Azerbaijan is ready to cooperate concerning the whole range of issues that pertain to the CFE Treaty adaptation process, so that it will be in conformity with security changes that took place after the signing of the treaty in 1990. In this regard, our understanding is that:

  • It should be taken into account that the group of states party to the Warsaw Pact of 1955 no longer exists, and that therefore those states and those of the former USSR are no longer tied by collective commitments, particularly regarding the deployment of foreign troops on their territories. Accordingly, an adapted treaty must provide strict and clear guarantees that foreign troops cannot be deployed on a state's territory if that state does not have ties of military alliance with the troops' contributor country. In other words, a state that does not belong to a group should be guaranteed that no foreign troops will be deployed on its territory.
  • Appropriate provisions to guarantee a balance of force in the region and to eliminate stockpiling of weapons and arms equipment disproportionate to legitimate security needs, particularly in the frontier districts of neighboring states, will be elaborated. Azerbaijan's consent to the provisions of the adapted treaty will depend on its evaluation of the present and future security environment in Europe.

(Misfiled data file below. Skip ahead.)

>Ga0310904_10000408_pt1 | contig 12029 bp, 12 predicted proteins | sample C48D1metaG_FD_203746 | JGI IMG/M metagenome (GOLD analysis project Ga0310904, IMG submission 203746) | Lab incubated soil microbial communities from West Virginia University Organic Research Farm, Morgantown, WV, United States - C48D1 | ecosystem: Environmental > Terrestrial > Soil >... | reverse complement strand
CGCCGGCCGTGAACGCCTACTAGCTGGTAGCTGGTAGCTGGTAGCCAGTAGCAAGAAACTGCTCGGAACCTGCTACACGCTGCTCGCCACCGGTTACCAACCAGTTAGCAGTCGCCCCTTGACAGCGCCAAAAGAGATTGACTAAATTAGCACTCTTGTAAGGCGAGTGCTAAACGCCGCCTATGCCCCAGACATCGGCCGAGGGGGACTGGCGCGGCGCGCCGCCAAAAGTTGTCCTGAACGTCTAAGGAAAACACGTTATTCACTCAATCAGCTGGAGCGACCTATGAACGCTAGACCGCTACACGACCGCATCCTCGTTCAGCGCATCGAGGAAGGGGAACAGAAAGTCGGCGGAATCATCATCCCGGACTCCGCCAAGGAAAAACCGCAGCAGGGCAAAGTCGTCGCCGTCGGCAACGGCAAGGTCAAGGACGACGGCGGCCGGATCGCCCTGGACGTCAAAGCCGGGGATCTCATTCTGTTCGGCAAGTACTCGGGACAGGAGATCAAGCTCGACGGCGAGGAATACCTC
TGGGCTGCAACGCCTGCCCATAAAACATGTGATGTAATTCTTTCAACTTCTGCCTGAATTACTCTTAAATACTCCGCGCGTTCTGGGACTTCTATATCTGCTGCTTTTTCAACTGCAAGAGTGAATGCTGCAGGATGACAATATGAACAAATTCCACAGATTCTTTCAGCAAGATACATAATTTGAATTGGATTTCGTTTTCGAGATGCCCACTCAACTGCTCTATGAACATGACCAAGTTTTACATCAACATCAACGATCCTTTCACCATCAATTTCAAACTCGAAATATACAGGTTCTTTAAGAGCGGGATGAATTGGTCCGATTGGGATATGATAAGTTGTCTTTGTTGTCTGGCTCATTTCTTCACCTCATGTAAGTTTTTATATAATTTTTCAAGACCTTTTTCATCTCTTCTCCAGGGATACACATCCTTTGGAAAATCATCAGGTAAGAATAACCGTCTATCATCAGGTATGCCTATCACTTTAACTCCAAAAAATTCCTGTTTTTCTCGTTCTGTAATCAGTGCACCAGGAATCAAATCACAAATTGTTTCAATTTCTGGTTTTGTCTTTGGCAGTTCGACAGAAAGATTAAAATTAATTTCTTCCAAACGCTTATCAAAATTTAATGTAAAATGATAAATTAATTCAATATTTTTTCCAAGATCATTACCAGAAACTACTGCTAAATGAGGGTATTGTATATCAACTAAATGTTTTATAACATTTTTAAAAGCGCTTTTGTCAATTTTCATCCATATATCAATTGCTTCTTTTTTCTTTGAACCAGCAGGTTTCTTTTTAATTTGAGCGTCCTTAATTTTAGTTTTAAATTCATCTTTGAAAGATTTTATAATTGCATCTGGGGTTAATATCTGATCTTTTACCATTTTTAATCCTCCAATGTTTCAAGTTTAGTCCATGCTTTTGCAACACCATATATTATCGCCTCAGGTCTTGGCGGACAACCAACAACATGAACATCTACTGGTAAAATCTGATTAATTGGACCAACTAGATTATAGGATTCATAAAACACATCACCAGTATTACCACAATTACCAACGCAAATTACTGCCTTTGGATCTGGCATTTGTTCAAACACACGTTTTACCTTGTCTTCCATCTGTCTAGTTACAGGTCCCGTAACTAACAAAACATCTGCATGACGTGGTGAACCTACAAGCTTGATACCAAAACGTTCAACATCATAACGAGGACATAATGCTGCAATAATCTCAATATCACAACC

This 14th NATO Workshop on the eve of the NATO Summit in Madrid gives us an opportunity to exchange national visions on NATO's role in the European security architecture. The meeting of the heads of state and government in Madrid will be an historical milestone in the life of postwar Europe and one where NATO will secure new allies and strong partners. We believe that in Madrid NATO must show the world that Europe should not be separated into blocs that leave buffer states to the mercy of fate.

Azerbaijan considers NATO to be a positive security factor and strongly believes that every country must enjoy the inalienable right to choose its own security arrangements freely. We feel that NATO is one of the most important and basic elements of a pan-European security.